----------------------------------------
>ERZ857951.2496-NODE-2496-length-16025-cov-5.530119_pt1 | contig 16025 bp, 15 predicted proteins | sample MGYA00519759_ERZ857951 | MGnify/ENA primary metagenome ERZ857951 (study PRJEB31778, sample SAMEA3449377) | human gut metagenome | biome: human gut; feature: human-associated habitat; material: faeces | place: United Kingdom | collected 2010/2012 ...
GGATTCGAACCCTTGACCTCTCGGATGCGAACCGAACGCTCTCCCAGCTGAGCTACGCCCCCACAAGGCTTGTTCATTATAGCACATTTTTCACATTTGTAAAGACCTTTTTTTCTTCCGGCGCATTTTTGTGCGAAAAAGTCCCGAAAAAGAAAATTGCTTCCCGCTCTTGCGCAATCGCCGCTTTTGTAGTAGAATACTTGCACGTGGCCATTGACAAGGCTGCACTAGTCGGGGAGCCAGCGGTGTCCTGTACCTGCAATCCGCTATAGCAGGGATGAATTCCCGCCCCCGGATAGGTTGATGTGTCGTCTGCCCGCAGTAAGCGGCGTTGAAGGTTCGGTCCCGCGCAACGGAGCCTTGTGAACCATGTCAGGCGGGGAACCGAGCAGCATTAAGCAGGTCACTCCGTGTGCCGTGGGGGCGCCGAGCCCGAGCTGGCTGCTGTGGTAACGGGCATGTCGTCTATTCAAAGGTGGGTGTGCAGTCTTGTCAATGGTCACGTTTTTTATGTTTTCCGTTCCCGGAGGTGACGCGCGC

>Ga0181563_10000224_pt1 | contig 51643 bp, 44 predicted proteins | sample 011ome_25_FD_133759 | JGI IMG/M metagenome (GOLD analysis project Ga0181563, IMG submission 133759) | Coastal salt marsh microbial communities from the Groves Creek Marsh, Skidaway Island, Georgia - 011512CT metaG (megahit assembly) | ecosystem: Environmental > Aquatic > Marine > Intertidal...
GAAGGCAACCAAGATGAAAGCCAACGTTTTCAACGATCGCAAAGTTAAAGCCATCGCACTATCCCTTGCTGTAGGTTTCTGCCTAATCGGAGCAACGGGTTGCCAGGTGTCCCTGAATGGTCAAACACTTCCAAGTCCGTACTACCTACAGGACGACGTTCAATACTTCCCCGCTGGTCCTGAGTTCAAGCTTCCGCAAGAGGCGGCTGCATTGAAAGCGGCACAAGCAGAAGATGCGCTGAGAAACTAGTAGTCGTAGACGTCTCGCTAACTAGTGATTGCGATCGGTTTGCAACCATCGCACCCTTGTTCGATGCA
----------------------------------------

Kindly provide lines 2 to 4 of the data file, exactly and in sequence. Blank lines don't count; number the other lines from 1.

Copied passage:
GGATTCGAACCCTTGACCTCTCGGATGCGAACCGAACGCTCTCCCAGCTGAGCTACGCCCCCACAAGGCTTGTTCATTATAGCACATTTTTCACATTTGTAAAGACCTTTTTTTCTTCCGGCGCATTTTTGTGCGAAAAAGTCCCGAAAAAGAAAATTGCTTCCCGCTCTTGCGCAATCGCCGCTTTTGTAGTAGAATACTTGCACGTGGCCATTGACAAGGCTGCACTAGTCGGGGAGCCAGCGGTGTCCTGTACCTGCAATCCGCTATAGCAGGGATGAATTCCCGCCCCCGGATAGGTTGATGTGTCGTCTGCCCGCAGTAAGCGGCGTTGAAGGTTCGGTCCCGCGCAACGGAGCCTTGTGAACCATGTCAGGCGGGGAACCGAGCAGCATTAAGCAGGTCACTCCGTGTGCCGTGGGGGCGCCGAGCCCGAGCTGGCTGCTGTGGTAACGGGCATGTCGTCTATTCAAAGGTGGGTGTGCAGTCTTGTCAATGGTCACGTTTTTTATGTTTTCCGTTCCCGGAGGTGACGCGCGC

>Ga0181563_10000224_pt1 | contig 51643 bp, 44 predicted proteins | sample 011ome_25_FD_133759 | JGI IMG/M metagenome (GOLD analysis project Ga0181563, IMG submission 133759) | Coastal salt marsh microbial communities from the Groves Creek Marsh, Skidaway Island, Georgia - 011512CT metaG (megahit assembly) | ecosystem: Environmental > Aquatic > Marine > Intertidal...
GAAGGCAACCAAGATGAAAGCCAACGTTTTCAACGATCGCAAAGTTAAAGCCATCGCACTATCCCTTGCTGTAGGTTTCTGCCTAATCGGAGCAACGGGTTGCCAGGTGTCCCTGAATGGTCAAACACTTCCAAGTCCGTACTACCTACAGGACGACGTTCAATACTTCCCCGCTGGTCCTGAGTTCAAGCTTCCGCAAGAGGCGGCTGCATTGAAAGCGGCACAAGCAGAAGATGCGCTGAGAAACTAGTAGTCGTAGACGTCTCGCTAACTAGTGATTGCGATCGGTTTGCAACCATCGCACCCTTGTTCGATGCA